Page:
Research

‘Scarily fleeting’ contact with variant may infect

The transmission advantage of the Delta variant of COVID is a sign that the race between vaccination and the virus could tip in favour of the latter unless countries ramp up their immunisation campaigns and practise caution, scientists have warned. 

Research conducted in the UK, where the variant accounts for 99 per cent of new COVID cases, suggests it is about 60 per cent more transmissible than the Alpha variant, which previously dominated. It may also be linked to a greater risk of hospitalisation and is more resistant to vaccines, particularly after one dose. Of real concern is news from the UK: Prime Minister Boris Johnson has confirmed that face masks will soon no longer be legally required and distancing rules will be scrapped at the final stage of England's COVID lockdown roadmap.

Health officials here in Australia, reviewing CCTV footage from Sydney, suspect it has been transmitted in “scarily fleeting” encounters of roughly five to 10 seconds between people walking past each other in an indoor shopping area in Sydney, New South Wales. Cases have also been recorded in the Northern Territory, Queensland and Western Australia, with several large cities either in lockdown now or just having come out of it. The Delta outbreak in the Northern Territory spread from a mining camp and now poses significant risk to the community, officials said. This is what Victoria's Chief Medical Officer, Brett Sutton, warned a few weeks ago.

Dr Stephen Griffin, a virologist at the University of Leeds school of medicine, commented: “The ideal scenario is that you build your vaccine wall before you get exposed to variants because that means that even if you do get an outbreak, you’ve got sufficiently few people that are susceptible that the R [reproduction number] never gets above 1, you don’t see an increase in that outbreak. The problem is that we haven’t reached that protective level, and so if you do get infections and cases growing there’s plenty of susceptible people to pass that infection on to.” He told the Guardian the evidence suggests “we must go belt and braces in all of this. There’s no point leaving it half done – we can’t ignore children in vaccination campaigns. If we do, then we could end up in a cycle of variants.” Read more: Variants: distribution of case data, 18 June 2021, PHE, updated 25 June 2021. ACTU news releaseBMJ NewsThe Guardianrelated story and follow upBBC News OnlineNew Daily.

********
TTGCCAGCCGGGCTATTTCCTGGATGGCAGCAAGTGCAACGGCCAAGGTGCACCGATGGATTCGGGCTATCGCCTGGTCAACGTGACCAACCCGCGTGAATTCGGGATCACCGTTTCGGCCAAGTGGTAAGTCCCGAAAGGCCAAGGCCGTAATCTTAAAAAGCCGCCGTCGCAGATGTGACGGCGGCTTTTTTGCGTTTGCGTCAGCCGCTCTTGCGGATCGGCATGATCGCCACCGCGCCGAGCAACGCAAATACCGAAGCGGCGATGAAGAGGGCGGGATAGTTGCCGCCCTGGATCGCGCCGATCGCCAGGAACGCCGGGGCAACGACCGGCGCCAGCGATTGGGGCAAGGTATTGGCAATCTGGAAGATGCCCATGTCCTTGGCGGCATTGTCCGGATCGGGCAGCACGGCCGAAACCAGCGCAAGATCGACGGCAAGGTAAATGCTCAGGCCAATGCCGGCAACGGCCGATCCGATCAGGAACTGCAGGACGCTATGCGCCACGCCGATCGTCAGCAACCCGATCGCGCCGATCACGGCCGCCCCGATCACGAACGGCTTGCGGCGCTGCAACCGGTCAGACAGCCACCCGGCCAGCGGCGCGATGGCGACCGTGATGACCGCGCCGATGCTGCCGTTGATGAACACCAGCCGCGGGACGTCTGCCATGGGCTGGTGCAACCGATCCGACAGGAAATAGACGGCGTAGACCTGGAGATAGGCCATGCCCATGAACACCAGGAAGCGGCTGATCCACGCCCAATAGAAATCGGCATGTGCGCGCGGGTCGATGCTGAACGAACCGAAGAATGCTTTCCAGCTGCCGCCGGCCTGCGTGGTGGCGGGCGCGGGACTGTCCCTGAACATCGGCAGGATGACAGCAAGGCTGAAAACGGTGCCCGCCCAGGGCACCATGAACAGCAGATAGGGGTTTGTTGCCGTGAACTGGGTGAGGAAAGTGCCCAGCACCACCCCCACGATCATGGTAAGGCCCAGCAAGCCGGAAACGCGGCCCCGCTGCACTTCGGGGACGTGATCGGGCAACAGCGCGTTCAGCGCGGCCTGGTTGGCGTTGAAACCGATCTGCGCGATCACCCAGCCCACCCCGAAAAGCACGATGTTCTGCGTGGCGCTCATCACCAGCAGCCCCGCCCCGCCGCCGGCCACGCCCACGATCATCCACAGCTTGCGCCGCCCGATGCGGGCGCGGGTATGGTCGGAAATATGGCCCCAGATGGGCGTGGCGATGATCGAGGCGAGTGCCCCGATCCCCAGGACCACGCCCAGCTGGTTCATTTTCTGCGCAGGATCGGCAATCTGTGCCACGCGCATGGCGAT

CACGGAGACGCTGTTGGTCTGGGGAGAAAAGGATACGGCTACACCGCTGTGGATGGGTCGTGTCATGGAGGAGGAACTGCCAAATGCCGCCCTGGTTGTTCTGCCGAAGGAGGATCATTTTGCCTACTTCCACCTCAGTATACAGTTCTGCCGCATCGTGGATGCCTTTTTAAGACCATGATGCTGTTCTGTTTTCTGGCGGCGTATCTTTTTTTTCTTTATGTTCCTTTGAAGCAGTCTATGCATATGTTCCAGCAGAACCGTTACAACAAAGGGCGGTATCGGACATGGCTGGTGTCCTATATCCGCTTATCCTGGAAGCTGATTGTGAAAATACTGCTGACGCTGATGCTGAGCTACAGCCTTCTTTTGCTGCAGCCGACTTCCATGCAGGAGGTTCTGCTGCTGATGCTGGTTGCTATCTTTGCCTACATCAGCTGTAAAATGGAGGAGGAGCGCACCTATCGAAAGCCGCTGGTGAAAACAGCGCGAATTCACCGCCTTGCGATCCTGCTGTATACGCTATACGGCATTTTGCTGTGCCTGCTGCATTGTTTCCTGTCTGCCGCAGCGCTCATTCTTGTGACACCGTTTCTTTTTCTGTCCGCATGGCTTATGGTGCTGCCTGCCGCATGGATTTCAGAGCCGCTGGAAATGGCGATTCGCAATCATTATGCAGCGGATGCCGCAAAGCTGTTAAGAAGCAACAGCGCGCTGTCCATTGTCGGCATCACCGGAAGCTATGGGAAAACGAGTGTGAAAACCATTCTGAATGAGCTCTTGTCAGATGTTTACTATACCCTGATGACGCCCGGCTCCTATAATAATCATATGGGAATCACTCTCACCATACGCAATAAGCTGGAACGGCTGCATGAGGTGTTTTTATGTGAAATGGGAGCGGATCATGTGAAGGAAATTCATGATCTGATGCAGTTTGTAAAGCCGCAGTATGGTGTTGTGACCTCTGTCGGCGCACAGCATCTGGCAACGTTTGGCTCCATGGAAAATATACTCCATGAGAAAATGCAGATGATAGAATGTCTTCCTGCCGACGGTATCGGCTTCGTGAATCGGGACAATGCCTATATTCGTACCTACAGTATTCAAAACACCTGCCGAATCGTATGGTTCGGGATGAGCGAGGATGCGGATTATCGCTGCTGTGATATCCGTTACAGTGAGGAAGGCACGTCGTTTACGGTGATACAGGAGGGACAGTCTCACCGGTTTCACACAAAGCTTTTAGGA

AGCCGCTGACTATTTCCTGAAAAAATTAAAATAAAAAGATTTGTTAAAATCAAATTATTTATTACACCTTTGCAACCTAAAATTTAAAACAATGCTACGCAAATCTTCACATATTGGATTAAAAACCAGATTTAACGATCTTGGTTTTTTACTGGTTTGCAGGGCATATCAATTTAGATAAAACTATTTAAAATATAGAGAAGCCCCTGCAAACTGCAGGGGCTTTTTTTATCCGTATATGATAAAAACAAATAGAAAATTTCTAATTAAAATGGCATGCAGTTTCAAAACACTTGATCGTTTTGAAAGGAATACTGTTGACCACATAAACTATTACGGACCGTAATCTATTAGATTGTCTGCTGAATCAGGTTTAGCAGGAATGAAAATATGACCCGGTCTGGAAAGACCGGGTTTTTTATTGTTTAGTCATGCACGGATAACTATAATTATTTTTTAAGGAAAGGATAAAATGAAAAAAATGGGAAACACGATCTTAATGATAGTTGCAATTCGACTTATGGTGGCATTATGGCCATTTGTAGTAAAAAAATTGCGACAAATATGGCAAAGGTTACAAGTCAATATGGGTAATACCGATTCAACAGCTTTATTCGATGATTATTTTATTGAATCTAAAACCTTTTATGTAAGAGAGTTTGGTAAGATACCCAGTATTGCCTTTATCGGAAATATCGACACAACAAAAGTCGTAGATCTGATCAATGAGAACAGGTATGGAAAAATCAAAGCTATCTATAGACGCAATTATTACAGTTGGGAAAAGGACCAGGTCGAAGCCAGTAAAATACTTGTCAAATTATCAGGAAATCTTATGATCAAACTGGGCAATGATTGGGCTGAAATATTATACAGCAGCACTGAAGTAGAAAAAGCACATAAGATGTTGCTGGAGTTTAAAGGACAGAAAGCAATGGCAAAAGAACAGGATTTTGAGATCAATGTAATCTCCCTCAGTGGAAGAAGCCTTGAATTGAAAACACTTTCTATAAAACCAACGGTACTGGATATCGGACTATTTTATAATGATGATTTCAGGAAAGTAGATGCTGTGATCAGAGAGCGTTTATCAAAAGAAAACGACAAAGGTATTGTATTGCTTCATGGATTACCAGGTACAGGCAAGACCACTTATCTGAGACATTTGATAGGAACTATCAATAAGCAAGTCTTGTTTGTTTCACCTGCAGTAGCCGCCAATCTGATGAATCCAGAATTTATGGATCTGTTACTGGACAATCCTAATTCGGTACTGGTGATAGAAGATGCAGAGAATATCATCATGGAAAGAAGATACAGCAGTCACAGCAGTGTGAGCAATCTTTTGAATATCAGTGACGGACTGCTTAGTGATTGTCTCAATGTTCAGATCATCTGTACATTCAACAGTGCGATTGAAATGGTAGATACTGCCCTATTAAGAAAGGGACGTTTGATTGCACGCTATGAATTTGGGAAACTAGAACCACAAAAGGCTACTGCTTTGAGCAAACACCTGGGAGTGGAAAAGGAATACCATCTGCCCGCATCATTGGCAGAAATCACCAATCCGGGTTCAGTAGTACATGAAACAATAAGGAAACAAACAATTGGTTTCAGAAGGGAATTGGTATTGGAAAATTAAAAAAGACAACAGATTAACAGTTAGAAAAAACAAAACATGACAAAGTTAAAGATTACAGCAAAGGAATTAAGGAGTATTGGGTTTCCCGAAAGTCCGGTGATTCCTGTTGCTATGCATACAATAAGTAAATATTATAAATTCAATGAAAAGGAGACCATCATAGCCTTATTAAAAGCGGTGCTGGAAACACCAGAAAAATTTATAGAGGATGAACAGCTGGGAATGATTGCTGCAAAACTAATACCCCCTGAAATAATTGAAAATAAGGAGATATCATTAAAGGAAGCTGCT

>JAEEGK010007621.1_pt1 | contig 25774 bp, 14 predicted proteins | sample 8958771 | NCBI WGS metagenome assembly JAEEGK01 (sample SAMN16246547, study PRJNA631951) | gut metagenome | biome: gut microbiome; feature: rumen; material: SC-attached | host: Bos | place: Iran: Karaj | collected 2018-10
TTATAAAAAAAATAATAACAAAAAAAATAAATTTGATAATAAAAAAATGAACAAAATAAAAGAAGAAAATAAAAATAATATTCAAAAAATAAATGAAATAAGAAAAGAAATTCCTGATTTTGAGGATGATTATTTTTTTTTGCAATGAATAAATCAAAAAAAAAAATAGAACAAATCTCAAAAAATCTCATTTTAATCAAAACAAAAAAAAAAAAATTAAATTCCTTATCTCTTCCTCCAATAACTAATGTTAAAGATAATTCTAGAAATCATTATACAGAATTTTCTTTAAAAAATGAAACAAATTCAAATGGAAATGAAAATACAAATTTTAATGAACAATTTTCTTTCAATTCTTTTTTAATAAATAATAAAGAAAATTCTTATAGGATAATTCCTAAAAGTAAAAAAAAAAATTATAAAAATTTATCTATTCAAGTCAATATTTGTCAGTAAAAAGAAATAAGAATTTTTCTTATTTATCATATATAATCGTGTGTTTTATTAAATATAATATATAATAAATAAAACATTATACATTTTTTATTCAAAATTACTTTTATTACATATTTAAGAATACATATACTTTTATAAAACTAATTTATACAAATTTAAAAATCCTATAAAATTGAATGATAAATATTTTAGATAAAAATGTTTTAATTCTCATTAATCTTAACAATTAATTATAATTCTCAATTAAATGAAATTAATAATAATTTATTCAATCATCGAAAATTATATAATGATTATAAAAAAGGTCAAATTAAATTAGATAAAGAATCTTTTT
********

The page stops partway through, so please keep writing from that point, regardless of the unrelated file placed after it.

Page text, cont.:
Better masks eliminate risk

The quality of respiratory masks healthcare workers wear makes a huge difference to their risk of coronavirus infection, Cambridge University Hospitals NHS Foundation Trust research has found. Providing staff high grade FFP3 respirators, a long-time demand of UK unions, can result in up to 100 per cent protection.

By contrast, there is a far greater chance of staff wearing standard issue surgical masks catching the virus. For most of last year, the hospital followed national guidance which specifies that healthcare workers should wear surgical masks, except in a few limited situations. Though fluid resistant, these masks are relatively flimsy and loose-fitting and are not meant to screen out infectious aerosols - tiny virus particles that can linger in the air and are now widely accepted as a source of coronavirus infection.

The study found that staff caring for COVID patients on “red” wards faced a risk that was up to 47 times higher than those on “green” or non-COVID wards. Lead researcher Dr Mark Ferris, a specialist in occupational health at the hospital, said staff were getting COVID despite doing everything they were asked to in terms of infection control.

When the second wave of the pandemic began in the UK last December, managers made a local decision to upgrade the protection on red wards. “The only thing left to try that could make a difference was FFP3 respirators, and they did,” Dr Ferris said. In the weeks following this move, the rate of infections among healthcare workers on red wards dropped spectacularly, quickly falling to the level experienced by staff on green wards where there were no COVID patients. The study concludes that “cases attributed to ward-based exposure fell significantly, with FFP3 respirators providing 31-100 per cent protection (and most likely 100 per cent) against infection from patients with COVID-19.” The paper says fluid-resistant surgical masks were “insufficient” to protect healthcare workers. Read more: Mark Ferris, et al. FFP3 respirators protect healthcare workers against infection with SARS-CoV-2, Authorea. 24 June 2021 [pre-print]. DOI: 10.22541/au.162454911.17263721/v1. BBC News Online. Source: Risks 1003

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